Miami Marlins

Marlins fall 6-4 to Reds and sharp Castillo, fail to complete four-game sweep

The Marlins' A.J. Ellis (17) is tagged out at third base by Cincinnati's Eugenio Suarez in the sixth inning as the Mami Marlins host the Cincinnati Reds on Sunday, July 30, 2017.
The Marlins' A.J. Ellis (17) is tagged out at third base by Cincinnati's Eugenio Suarez in the sixth inning as the Mami Marlins host the Cincinnati Reds on Sunday, July 30, 2017. pfarrell@miamiherald.com

Whether Dan Straily pitched his final game for the Marlins on Sunday remains to be seen. But if the Marlins end up dealing him before Monday’s 4 p.m. deadline, you can bet they’ll demand a young, quality arm like the one belonging to the pitcher who beat them at Marlins Park.

The same pitcher the Marlins traded to Cincinnati to get Straily in the first place.

Luis Castillo held the Marlins to only three hits over eight innings as the Reds avoided a four-game sweep with a 6-4 victory.

The Marlins traded Castillo not once, but twice.

The first time came last year when they included him in a package for San Diego’s Andrew Cashner and Colin Rea. But part of the deal was rescinded when Rea was discovered to have a preexisting injury, and Castillo was returned to the Marlins.

In January, the Marlins dealt him to the Reds for Straily.

Now the Marlins are shopping Straily in advance of Monday’s non-wavier trade deadline, most likely looking for a package of young prospects in return. The Brewers, Rockies and Royals are among the teams with interest in the Marlins’ best starter.

Straily was the victim of some tough luck in the loss, as the Reds manufactured their only two runs off him with soft hits and a nicely placed safety squeeze bunt by Castillo.

The Marlins, meanwhile, were no match for Castillo.

The 24-year-old right-hander retired 13 of the first 14 batters he faced and became only the fourth starter this season for the Reds to make it through eight innings. He struck out six and issued just one walk.

Marcell Ozuna hit a three-run home run in the bottom of the ninth off Reds reliever Raisel Iglesias for the final margin

KEEPING TABS

Ever wonder what Dan Uggla is up to these days? Or Brad Penny? Or even Heath Bell?

The former Marlins have been out of professional baseball for a few years. But they haven’t hung up their spikes.

Uggla, Penny and Bell are members of the Kansas Stars, a collection of former major-leaguers taking part in the National Baseball Congress World Series in Wichita, Kansas.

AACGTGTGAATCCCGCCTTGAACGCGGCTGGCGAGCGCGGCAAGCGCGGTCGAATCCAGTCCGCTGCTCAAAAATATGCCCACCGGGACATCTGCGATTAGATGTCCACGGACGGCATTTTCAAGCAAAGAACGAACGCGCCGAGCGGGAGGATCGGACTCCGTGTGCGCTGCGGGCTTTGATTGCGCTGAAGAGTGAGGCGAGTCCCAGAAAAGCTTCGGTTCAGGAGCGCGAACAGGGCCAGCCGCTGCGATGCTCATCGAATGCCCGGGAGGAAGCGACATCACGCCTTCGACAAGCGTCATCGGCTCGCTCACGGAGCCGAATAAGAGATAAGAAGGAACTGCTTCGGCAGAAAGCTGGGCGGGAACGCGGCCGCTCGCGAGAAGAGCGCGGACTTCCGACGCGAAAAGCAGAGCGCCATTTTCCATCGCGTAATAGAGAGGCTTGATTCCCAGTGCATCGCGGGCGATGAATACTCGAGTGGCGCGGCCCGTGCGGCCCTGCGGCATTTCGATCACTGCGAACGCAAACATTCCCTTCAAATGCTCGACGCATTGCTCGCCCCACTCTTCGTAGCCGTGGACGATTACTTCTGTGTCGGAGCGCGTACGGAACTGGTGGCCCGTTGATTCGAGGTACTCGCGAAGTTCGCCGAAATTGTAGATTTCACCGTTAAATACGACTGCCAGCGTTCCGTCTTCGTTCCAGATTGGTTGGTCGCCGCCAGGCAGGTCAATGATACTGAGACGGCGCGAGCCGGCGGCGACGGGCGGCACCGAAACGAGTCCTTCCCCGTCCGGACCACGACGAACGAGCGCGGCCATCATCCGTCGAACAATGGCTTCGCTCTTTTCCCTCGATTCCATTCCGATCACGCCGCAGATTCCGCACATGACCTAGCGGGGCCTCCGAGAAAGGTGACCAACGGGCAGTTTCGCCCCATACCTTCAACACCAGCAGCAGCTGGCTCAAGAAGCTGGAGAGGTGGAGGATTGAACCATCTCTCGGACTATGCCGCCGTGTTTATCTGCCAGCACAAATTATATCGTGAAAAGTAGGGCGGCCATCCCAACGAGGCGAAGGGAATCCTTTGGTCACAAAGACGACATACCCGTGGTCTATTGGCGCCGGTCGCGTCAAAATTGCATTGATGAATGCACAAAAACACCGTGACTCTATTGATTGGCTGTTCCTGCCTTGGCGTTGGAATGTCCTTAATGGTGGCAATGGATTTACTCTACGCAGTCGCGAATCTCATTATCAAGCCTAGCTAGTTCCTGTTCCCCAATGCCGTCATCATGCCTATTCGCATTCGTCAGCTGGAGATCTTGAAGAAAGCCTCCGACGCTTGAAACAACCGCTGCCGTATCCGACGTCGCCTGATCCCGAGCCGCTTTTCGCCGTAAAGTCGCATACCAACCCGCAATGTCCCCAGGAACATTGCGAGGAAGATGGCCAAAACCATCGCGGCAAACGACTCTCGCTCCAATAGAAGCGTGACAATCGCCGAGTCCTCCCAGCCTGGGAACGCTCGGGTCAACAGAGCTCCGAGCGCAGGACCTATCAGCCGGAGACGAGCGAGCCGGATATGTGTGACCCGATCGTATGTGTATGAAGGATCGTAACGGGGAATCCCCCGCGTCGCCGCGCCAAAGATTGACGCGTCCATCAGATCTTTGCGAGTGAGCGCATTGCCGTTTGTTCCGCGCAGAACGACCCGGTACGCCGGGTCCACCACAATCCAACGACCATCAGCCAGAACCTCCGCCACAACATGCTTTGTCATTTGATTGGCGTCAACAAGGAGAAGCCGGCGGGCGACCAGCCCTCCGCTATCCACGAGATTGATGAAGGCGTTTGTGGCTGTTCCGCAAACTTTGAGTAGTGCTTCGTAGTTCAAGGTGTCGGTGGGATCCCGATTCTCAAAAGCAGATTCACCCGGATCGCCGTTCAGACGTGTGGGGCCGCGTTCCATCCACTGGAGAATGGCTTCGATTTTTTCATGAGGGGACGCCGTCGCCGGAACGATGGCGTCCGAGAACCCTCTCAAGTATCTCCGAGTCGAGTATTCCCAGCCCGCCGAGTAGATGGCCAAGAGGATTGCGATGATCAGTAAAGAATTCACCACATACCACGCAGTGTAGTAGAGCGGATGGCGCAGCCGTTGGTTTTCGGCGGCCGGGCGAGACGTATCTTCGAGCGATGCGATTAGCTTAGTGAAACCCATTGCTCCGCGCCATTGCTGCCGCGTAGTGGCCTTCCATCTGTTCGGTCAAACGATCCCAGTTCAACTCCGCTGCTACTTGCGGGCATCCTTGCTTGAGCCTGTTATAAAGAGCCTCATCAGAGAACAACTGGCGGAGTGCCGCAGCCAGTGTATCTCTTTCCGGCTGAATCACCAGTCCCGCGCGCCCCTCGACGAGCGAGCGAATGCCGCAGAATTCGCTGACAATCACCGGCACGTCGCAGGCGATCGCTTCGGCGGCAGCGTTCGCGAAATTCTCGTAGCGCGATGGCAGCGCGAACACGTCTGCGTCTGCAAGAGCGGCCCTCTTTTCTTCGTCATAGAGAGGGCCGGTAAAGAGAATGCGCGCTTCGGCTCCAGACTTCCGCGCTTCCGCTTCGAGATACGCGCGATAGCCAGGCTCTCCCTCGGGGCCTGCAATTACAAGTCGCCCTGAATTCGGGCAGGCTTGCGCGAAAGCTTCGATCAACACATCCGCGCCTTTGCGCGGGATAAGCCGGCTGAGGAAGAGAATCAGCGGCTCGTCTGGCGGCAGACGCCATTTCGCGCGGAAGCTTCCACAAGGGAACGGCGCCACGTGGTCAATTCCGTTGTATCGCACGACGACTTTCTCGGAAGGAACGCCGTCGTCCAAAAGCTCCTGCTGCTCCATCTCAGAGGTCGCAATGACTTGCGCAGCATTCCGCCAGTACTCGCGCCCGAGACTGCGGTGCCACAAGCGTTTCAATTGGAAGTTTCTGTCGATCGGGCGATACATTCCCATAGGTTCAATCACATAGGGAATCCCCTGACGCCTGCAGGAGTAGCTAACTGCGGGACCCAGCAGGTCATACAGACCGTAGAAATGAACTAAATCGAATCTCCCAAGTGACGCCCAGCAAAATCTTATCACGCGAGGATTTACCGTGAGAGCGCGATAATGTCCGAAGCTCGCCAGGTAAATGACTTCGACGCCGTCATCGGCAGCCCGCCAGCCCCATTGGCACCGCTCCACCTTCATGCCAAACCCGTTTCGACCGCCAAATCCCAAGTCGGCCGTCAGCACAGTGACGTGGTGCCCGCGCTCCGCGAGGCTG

Josh Beckett and Roger Clemens played for the Stars last year.

This year’s roster includes such names as Chipper Jones, Roy Oswalt, Roy Halladay, Jonny Gomes, Jake Peavy, Ben Sheets and Tim Hudson.

“I don’t think anybody’s prepared the way you should be,” Penny said. “But it’s fun to see. It’s like a week’s vacation, really.”

The NBC is in its 83rd year and features mostly college-age teams from around the country.

The Stars’ game at 8 p.m. Monday will be televised live on ESPN2.

NEW ROLE

When Brad Ziegler landed on the disabled list in June, he was one of the Marlins’ early inning relievers. The moment he returned, everything had changed. He was their closer.

“[Justin] Bour was saying [Saturday], ‘You went on the DL as a sixth-inning guy and you came back as a closer,’ ” Ziegler said. “I said I don’t even know if I was a sixth-inning guy when I went on the DL.”

Manager Don Mattingly was left with few options for the role after the Marlins traded A.J. Ramos and David Phelps, and both Kyle Barraclough and Nick Wittgren landed on the DL.

But even though Ziegler struggled before going on the DL with a back injury, he gives the Marlins’ bullpen back-end experience. He saved 30 games for Arizona in 2015 and 22 in 2016 with the Diamondbacks and Red Sox.

“They just told me you’ve got a lot of experience pitching the ninth. That’s part of why we brought you in, in case we got into a circumstance like this,” Ziegler said. “I told them I was fine with it.”

Ziegler said the certainty of knowing when he’ll pitch should help him physically and mentally, as it would with any reliever given a specific role.

“No question,” Ziegler said. “It’s easier to mentally prepare. It’s easier to physically prepare, especially when I’m trying to do everything I can to keep my back loose and keep my arm ready.”

KOLEK STRUGGLES

Tyler Kolek — the Marlins’ top draft pick (second overall) in the 2014 draft — had an eyesore of a pitching line Sunday for the Gulf Coast League Marlins.

In what was his fourth outing since returning from Tommy John surgery, Kolek walked five of the seven batters he faced, uncorked two wild pitches, and surrendered six runs (five earned).

Overall, Kolek has walked 10 batters in only 3 1/3 innings while striking out just one.

Meanwhile, Trevor Rogers, their first-round pick in June, has yet to appear in a game.

COMING UP

▪ Monday: Marlins RHP Jose Urena (9-4, 4.04) vs. Washington Nationals LHP Gio Gonzalez (8-5, 2.81), 7:10 p.m., Marlins Park.

▪ Tuesday: Marlins LHP Chris O’Grady (2-1, 3.68) vs. Nationals RHP Max Scherzer (12-5, 2.23), 7:10 pm., Marlins Park.

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